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Trust Account: A Balancing Act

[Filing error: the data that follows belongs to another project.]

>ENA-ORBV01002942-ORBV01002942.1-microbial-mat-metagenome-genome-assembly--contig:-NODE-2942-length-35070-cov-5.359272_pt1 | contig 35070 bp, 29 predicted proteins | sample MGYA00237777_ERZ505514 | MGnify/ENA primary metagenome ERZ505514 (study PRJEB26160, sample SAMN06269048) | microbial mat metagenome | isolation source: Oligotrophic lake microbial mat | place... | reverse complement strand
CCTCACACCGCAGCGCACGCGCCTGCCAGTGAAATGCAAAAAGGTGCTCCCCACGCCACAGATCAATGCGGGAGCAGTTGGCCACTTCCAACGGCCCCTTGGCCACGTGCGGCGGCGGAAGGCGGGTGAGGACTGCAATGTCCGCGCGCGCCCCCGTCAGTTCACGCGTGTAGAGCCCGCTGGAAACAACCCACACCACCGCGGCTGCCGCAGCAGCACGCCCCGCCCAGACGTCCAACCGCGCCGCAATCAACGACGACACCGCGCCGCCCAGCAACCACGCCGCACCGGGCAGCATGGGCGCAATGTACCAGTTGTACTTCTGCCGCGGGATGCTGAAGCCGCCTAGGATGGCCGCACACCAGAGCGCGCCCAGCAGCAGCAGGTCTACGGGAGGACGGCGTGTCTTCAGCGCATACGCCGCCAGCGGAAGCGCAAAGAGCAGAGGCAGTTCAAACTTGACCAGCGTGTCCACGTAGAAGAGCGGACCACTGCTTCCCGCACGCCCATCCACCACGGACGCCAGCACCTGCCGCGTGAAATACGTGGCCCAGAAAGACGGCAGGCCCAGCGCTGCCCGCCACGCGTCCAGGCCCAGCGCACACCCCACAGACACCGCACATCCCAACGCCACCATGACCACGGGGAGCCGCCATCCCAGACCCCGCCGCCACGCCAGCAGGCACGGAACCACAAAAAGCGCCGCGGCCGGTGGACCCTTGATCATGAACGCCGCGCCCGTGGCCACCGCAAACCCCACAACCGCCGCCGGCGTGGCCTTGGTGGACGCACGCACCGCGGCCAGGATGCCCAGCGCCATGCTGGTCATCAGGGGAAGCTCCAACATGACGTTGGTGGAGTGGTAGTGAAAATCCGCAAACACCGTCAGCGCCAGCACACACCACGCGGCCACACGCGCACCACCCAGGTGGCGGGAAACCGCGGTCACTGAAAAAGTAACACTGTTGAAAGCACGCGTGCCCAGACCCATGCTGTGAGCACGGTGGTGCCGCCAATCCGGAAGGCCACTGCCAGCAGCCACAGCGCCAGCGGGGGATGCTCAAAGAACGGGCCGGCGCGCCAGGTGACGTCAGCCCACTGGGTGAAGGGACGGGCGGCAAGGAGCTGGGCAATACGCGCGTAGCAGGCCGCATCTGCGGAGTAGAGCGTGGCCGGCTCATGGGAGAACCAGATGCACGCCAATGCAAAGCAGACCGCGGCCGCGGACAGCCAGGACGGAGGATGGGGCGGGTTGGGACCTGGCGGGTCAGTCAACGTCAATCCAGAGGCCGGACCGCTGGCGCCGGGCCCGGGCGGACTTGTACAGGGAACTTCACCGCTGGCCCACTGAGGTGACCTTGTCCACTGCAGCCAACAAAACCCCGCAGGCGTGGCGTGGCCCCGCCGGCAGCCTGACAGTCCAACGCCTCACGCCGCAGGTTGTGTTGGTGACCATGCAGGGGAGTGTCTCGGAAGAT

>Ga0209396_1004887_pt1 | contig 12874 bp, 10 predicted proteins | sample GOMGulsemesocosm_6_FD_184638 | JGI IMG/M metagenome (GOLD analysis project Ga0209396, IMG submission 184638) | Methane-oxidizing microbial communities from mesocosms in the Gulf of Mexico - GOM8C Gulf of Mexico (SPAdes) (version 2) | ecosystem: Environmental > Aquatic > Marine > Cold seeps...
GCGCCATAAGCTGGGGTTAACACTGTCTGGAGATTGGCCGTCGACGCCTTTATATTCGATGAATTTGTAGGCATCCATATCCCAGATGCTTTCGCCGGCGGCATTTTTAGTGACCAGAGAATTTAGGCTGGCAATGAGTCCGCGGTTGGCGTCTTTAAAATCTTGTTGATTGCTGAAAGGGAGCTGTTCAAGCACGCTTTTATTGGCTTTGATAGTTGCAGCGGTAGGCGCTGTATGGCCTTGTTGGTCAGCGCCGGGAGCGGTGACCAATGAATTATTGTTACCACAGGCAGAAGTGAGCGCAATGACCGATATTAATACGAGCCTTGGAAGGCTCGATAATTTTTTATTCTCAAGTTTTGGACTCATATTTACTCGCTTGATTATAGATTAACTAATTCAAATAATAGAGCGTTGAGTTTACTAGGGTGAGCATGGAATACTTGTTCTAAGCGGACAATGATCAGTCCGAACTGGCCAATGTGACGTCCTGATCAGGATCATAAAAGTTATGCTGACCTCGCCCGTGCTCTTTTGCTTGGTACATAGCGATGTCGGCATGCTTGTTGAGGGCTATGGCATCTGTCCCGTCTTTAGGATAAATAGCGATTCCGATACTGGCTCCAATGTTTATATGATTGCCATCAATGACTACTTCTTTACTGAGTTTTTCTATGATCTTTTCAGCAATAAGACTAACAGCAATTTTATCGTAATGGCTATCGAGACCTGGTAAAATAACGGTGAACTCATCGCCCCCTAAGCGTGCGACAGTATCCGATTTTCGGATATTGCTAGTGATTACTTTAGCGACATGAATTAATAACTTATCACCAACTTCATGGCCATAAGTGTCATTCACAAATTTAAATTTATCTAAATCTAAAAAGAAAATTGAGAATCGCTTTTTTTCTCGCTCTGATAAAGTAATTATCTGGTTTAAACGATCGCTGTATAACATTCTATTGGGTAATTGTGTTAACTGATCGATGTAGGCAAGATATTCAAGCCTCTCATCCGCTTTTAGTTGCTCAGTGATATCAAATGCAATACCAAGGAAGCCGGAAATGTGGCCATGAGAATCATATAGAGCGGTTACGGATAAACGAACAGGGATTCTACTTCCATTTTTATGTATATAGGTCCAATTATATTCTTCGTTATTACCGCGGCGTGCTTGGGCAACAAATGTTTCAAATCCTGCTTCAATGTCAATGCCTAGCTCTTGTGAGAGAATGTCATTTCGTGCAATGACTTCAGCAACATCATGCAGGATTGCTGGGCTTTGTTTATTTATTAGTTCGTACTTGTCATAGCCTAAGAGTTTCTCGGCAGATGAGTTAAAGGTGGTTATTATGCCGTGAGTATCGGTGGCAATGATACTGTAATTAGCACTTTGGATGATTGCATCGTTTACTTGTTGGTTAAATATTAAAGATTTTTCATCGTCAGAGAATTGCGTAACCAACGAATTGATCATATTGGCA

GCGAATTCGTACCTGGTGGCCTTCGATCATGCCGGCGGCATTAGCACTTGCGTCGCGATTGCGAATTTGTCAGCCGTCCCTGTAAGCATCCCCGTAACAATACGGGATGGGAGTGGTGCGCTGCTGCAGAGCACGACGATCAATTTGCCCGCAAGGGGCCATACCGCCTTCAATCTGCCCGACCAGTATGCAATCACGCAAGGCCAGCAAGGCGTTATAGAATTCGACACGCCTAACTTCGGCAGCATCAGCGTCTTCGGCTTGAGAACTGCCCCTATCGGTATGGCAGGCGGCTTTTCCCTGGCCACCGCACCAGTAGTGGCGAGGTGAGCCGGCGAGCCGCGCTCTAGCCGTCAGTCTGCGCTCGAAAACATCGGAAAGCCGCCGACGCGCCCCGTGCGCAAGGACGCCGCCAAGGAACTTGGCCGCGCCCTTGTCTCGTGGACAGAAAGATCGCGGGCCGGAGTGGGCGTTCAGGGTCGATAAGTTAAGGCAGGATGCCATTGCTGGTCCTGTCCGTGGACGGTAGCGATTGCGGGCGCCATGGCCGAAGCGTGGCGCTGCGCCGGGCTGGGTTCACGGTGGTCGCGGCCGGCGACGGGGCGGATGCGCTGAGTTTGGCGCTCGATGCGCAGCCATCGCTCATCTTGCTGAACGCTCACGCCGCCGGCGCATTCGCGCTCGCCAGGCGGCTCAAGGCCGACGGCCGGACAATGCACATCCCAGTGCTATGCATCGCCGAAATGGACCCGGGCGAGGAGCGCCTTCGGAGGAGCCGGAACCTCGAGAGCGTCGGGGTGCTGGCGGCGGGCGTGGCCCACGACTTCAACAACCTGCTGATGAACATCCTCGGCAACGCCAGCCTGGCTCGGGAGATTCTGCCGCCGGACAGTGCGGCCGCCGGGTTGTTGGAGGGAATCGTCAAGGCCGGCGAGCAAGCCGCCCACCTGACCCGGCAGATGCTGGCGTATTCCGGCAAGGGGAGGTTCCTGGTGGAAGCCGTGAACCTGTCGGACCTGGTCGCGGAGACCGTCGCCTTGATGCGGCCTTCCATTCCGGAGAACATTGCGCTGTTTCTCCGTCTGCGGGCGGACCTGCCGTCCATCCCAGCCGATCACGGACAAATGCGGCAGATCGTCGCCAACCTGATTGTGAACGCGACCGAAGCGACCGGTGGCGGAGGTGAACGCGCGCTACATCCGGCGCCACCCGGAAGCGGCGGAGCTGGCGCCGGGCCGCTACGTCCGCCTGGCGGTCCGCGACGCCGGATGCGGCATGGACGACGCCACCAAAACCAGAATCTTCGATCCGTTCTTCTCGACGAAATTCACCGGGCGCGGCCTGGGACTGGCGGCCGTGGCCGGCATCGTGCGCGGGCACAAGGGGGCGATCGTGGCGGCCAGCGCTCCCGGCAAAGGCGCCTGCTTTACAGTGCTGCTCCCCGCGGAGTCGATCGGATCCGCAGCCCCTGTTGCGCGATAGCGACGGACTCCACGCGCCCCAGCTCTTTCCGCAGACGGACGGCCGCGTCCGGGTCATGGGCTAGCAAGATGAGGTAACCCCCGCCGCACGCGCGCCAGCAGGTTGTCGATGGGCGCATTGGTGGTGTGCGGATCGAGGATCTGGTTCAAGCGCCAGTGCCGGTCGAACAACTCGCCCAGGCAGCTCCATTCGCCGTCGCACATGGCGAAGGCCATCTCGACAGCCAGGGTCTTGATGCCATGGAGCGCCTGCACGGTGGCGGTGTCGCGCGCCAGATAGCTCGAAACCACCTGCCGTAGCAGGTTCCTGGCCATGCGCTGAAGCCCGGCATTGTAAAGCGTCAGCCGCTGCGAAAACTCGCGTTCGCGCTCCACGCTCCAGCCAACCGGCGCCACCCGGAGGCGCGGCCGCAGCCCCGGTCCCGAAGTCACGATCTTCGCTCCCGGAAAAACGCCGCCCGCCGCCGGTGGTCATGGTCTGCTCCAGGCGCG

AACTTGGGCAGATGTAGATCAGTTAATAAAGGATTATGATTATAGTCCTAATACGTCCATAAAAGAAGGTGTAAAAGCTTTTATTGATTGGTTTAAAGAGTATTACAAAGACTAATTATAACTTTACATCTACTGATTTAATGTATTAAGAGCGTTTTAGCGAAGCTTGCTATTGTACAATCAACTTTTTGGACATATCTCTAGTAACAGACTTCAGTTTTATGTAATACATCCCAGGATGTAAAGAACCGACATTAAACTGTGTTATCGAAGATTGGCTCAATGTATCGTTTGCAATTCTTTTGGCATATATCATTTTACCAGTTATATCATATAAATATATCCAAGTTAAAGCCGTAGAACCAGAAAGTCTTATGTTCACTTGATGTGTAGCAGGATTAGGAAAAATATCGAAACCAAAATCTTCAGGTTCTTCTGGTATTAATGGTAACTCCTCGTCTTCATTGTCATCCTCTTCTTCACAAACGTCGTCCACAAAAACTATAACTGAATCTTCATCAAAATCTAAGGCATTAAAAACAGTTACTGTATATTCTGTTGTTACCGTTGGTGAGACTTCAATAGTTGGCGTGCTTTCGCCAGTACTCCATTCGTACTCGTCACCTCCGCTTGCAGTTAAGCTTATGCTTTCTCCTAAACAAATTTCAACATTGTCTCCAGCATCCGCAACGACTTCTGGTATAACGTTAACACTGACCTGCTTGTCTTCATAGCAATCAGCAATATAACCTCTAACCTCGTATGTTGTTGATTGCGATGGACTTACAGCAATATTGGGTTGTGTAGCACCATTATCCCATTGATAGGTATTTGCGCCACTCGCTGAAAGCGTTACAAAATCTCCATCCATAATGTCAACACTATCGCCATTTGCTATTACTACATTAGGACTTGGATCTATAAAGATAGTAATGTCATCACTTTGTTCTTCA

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OK.  I don’t enjoy balancing and reconciling my trust account, but it’s got to be done.  If you are hanging out a shingle and planning to accept advance fees or third party funds, you’ve got to have a trust account.  The State Bar requires that a trust account be balanced every month, and that it be reconciled every quarter.  Aren’t balancing and reconciling the same thing?  Nope.  To balance your account, you check off the deposits and withdrawals in a given month and make sure the balance checks out with the bank statement.  To reconcile your account, you must add up each individual client’s balance within the account to be sure the balance matches that of your bank statement.  You can use a computer program to generate a reconciliation report, so it’s rather painless.  Just make sure the report lists the individual client balances.  There are lots of programs out there designed for law firm accounting and trust accounting.  I happen to use PCLaw.  Keep in mind two things when opening a trust account.  1). Know how to manage a trust account yourself before delegating to someone else, and 2). Lay your eyes on the trust account books every month.  First, you can’t teach someone else how to handle trust accounting unless you know how to do it yourself.  The State Bar has a wonderful trust account handbook on line that provides everything you need to know.  http://www.ncbar.com/programs/trust_gu.asp  Second, if you delegate the daily management of your trust account, you are still responsible for supervising that person.  Bottom Line:  if there is a problem with your trust account, you will be held responsible.